The Trifecta Teen - First Move Chess -First Move Chess


Alireza Firouzja made it a unique trifecta of Saint Louis Chess Club titles on Sunday, as the 19-year-old – after winning both events in the Saint Louis Rapid and Blitz in August – beat Ian Nepomniachtchi in a play-off to capture the ninth edition of the Sinquefield Cup, after the two tied for first place on 5/8.

This is the biggest payday yet for the teenage ace, as he earned an extra $10,000 on top of his $87,500 first place prize. Not only that, but in taking the marquee event of the Sinquefield Cup, in the process Firouzja also won the 2022 Grand Chess Tour, taking home an additional $100,000 bonus prize.

Things dramatically swung Firouzja’s way following an unlikely penultimate round 8 win over Wesley So, and he then followed that by clinching the tour title with an uneventful final round draw against fellow countryman Maxime Vachier-Lagrave. A clearly elated Firouzja commented: “In general the Grand Chess Tour is the toughest tour in the history of chess I think, so to win it is an amazing feeling and I cannot be more happy.”

It was only left for the playoff between Firouzja and Nepomniachtchi to decide the fate of the coveted Sinquefield Cup, which the teenager – seen by many as the young pretender to Magnus Carlsen’s crown – comfortably won 1.5-0.5 for the clean sweep of the triple-crown of Saint Louis Chess Club titles and overall victory in the Grand Chess Tour.

In addition, throughout the tour season, Firouzja also amassed $172, 250 in winnings on top of his $100,00 bonus for winning the series, making it a final tally of $272,250. American Wesley So and Vachier-Lagrave came in second and third place, respectively, with identical winnings of $140,167.

Sinquefield Cup final standings:
1-2. A. Firouzja* (France), I. Nepomniachtchi (Fide) 5/8; 3-4. W. So (USA), F. Caruana (USA) 4.5; 5. L. Dominguez (USA) 4; 5-6. L. Aronian (USA), H. Niemann (USA) 3.5; 7-9. M. Vachier-Lagrave (France), S. Mamedyarov (Azerbaijan) 3.

GCT final standings:
1. A. Firouzja, 36.5 ($172,250); 2. W. So, 30 ($140,167); 3. M. Vachier-Lagrave, 29 ($140,167); 4. F. Caruana, 28 ($108,833); 5. L. Aronian, 27 (124,417); 6. I. Nepomniachtchi, 27 ($127,250); 7. L. Dominguez, 27 ($68,833); 8. S. Mamedyarov, 12.5 ($46,750; 9. R. Rapport, 6.5 ($22,750)

GM Alireza Firouzja – GM Wesley So
9th Sinquefield Cup, (8)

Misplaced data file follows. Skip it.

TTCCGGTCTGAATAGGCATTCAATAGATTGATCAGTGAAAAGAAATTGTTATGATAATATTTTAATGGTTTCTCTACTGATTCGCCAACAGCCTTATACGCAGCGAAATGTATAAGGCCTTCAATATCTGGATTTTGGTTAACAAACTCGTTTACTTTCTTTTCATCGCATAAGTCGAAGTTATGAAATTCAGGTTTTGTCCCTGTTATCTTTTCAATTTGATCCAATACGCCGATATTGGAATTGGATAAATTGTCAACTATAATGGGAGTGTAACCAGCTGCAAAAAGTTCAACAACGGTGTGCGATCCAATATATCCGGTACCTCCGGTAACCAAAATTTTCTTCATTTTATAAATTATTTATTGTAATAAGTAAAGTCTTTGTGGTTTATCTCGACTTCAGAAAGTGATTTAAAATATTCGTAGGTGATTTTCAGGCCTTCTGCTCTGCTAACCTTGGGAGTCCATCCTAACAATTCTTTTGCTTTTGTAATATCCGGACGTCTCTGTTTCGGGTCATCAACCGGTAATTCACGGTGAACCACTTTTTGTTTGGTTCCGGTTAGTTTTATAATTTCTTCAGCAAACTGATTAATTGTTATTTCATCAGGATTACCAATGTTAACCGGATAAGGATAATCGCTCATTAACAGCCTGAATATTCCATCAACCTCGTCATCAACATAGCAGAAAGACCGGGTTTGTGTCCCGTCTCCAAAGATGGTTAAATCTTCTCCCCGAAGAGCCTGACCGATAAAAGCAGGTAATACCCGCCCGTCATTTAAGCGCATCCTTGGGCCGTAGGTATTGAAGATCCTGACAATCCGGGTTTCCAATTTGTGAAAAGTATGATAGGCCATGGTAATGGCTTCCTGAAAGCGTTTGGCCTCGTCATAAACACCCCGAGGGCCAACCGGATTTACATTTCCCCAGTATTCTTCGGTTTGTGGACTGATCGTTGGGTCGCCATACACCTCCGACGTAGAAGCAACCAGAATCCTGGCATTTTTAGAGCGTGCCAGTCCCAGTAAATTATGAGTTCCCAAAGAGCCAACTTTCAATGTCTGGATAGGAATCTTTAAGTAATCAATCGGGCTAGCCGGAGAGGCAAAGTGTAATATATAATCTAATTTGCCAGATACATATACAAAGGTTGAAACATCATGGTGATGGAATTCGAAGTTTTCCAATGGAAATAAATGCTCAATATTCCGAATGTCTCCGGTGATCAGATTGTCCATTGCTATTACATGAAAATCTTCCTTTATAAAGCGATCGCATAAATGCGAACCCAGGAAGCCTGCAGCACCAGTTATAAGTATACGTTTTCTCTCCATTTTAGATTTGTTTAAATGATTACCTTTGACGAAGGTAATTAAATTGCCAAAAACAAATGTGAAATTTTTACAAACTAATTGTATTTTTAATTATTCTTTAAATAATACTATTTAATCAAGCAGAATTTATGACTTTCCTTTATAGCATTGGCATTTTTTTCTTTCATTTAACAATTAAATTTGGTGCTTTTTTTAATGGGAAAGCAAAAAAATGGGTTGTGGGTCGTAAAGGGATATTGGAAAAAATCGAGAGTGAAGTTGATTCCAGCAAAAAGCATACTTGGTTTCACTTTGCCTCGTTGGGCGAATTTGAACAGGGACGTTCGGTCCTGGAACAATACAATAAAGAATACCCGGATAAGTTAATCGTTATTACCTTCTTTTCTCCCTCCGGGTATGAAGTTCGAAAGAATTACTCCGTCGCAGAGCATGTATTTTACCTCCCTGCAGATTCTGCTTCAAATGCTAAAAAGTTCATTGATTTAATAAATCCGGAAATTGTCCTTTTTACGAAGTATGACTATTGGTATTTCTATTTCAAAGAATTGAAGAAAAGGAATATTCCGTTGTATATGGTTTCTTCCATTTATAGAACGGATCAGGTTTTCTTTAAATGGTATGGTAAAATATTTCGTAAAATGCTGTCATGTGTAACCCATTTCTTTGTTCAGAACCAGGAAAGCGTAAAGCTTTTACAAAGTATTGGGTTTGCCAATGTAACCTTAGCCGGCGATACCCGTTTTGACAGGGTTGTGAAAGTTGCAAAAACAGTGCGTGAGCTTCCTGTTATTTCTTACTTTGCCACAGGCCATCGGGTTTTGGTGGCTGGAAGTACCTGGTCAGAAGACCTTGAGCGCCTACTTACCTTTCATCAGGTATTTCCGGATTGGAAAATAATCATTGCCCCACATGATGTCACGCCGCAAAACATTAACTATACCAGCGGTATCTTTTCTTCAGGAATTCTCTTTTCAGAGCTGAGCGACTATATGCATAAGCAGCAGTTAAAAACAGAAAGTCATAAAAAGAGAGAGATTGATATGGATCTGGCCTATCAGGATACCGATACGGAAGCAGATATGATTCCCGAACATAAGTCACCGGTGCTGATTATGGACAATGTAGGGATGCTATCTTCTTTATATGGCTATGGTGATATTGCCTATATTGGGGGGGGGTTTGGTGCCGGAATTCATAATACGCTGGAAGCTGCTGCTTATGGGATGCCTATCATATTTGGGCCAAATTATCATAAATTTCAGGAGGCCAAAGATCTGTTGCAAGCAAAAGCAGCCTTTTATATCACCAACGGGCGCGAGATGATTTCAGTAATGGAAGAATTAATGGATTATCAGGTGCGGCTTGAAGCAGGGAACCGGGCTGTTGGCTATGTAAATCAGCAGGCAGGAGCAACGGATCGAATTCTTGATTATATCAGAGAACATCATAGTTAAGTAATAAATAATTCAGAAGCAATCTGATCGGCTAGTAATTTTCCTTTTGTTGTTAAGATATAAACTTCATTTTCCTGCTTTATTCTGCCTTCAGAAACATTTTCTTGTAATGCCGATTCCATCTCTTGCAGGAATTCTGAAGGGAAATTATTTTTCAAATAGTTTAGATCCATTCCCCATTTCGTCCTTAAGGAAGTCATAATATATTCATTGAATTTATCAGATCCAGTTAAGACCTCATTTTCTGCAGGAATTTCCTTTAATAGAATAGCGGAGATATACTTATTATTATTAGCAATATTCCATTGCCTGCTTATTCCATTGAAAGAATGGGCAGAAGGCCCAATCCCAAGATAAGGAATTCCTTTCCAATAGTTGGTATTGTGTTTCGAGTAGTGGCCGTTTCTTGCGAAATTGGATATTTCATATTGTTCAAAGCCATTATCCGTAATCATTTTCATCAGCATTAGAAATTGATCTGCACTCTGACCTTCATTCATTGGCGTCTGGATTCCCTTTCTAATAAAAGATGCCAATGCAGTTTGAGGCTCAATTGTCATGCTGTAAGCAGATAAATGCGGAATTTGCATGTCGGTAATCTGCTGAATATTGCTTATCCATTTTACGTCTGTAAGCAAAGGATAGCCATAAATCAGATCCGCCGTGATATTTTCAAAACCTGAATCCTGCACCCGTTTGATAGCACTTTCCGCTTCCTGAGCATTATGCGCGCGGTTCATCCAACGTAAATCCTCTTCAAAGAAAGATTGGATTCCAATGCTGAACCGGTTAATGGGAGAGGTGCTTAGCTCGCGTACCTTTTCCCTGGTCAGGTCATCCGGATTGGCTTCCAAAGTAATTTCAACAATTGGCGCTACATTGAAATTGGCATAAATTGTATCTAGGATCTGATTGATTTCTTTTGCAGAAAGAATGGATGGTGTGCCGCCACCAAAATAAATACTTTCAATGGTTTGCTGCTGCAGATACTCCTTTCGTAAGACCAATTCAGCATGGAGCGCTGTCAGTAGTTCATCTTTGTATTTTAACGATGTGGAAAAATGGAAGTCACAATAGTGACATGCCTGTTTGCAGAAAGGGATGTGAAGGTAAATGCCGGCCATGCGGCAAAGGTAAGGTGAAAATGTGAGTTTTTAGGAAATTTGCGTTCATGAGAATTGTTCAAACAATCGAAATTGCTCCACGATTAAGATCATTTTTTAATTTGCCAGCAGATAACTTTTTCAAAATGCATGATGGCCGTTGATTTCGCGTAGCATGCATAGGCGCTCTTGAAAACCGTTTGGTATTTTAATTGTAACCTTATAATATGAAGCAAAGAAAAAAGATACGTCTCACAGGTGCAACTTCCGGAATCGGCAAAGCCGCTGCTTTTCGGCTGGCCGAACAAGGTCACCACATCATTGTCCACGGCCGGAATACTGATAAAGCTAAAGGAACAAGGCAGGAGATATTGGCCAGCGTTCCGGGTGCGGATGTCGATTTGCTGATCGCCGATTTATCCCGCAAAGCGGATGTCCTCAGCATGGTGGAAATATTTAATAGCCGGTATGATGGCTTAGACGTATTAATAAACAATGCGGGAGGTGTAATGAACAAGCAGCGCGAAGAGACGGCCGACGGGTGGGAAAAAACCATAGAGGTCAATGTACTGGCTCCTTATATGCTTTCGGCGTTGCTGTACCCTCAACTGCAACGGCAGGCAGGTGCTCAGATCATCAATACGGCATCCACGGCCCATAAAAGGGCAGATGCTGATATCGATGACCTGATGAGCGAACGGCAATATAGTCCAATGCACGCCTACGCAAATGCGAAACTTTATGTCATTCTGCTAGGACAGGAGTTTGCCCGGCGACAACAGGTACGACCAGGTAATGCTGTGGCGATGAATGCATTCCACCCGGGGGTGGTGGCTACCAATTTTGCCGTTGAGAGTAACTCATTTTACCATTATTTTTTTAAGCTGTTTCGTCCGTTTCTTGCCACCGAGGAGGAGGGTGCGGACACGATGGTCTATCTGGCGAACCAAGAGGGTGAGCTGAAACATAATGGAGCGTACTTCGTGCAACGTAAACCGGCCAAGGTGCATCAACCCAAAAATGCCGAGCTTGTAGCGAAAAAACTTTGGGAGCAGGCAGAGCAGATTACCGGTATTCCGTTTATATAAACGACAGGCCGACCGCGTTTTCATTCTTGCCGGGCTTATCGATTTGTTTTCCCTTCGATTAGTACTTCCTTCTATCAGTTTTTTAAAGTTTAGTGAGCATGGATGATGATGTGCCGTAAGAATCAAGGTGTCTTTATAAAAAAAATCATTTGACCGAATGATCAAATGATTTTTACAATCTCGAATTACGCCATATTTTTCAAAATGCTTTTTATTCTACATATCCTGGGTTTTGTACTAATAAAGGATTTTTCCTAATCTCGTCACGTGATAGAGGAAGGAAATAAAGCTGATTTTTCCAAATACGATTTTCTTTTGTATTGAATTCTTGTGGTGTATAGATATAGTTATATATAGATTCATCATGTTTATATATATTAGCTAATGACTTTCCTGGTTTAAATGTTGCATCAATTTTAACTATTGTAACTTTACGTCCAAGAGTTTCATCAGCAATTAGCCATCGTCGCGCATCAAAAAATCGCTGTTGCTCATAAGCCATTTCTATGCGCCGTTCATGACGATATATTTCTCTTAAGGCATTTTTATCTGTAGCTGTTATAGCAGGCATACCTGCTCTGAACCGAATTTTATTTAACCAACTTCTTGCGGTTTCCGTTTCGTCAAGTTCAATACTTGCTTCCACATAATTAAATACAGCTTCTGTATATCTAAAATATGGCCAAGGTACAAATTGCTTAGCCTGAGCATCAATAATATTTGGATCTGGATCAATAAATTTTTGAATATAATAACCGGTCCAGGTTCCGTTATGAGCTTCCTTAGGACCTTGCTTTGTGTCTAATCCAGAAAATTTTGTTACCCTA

1.e4 e5 2.Nf3 Nc6 3.Bc4 The Giuoco Piano – one of the oldest recorded openings in chess – is fast becoming a firm Firouzja favourite, with its nomenclature roots stretching back to 16th century Italy, with the Italian meaning for ‘quiet game’. 3…Bc5 4.d3 Nf6 5.0-0 d6 6.c3 0-0 7.h3 h6 Living up to its Italian name by initially being very quiet with a slow build-up, as both sides position their pieces for the ensuing middlegame battle. 8.Re1 a6 9.a4 a5 10.Nbd2 Be6 11.b3 Re8 12.Bb2 d5 13.Bb5 dxe4 14.dxe4?! This doesn’t look like the right recapture at all. Better was 14.Nxe4! Nxe4 15.Rxe4! with play against the e5-pawn, and note that 15…f6 (If 15…Bf5 16.Bxc6 bxc6 17.Rxe5 Rxe5 18.Nxe5 Qf6 19.d4 Bd6 20.c4 with an extra pawn and a big advantage.) 16.d4! Bd5 17.Bc4! Bxc4 18.bxc4 exd4 19.Rxe8+ Qxe8 20.cxd4 Rd8 21.d5 and equality. 14…Nh5! The knight is heading to f4, where if it gets established there, will wreck havoc around the White king. Firouzja now has to move swiftly to try to stop the knight coming to f4. 15.Nc4 Qf6! So has all his pieces primed and ready to launch a kingside attack. He may have had visions right now of a quick and decisive game – but I doubt for one moment he would considered that he would be the one on the receiving end of it! 16.Bxc6 bxc6 17.Ncxe5 This is the only show in town for Firouzja, as he has to try and roll with the punches. 17…Bxh3 Admittedly the spectacular choice, but more deadly – as the engines are quick to point out – was bringing the knight into the attack with 17…Nf4! as now 18.Nd3 can be met by the sacrifice on the opposite wing with 18…Bxb3! 19.Qd2 Nxd3 20.Qxd3 Rab8! and White’s position is looking very shaky indeed. 18.Nd3 Qg6 19.Nh4 Qg5 20.Nxc5 Qxh4 21.gxh3 Qg5+? I find this move very strange coming from one of the world’s top players, as So misses the very powerful rook lift 21…Re5! and, with the major threat of …Rg5+ looming, White is forced into 22.Bc1 Rxc5 23.Qg4 Qxg4+ 24.hxg4 Nf6 25.c4 Nxg4 and Black holds the advantage. 22.Qg4 Qxc5 23.c4 Amazingly, Firouzja’s once sorrowful position is now opening up to his advantage – and unlike So, he shows no mercy whatsoever. 23…Rab8 24.e5! [see diagram] it just takes one very accurate and good move from Firouzja to totally discombobulate his opponent, with the pawn advance highlighting the huge disconnect now in So’s position. 24…g6?? So must have been seeing more ghost in this position than the legendary spiritualist Doris Stokes! There is no other reason for it, with his collapse coming inexplicably – especially as he had the tactical resource of 24…Rxb3! voluntarily giving up the now dim knight on the rim – but not without excellent chances of holding the game, as it forces: 25.Bd4 Qxc4 26.Be3 Qxg4+ 27.hxg4 Rb4! Not only does Black get more than enough pawns for the piece, but his rooks are now very active. 28.gxh5 Rxe5 29.Bd2 Rg4+ 30.Kf1 Rxh5 and although White has the extra piece, Black has four pawns and a set of active rooks as compensation – and I can’t see how White can even begin to think about winning this. 25.Ba3 Qb6 26.e6! After successfully disconnecting Black’s position, the e-pawn now strips the defence around So’s king. 26…c5 27.exf7+ Kxf7 28.Qd7+ Kf8 29.Qd5! Kg7 30.Bxc5 Nf6 31.Bxb6 The alternative of 31.Rxe8 Nxd5 32.Bxb6 leads to the same thing. 31…Nxd5 32.Rxe8 1-0 And So resigns, faced with the hopeless scenario of 32…Rxe8 33.Bxa5 Ra8 34.Bd2 Nf6 35.b4 followed by b5 and a5 etc.


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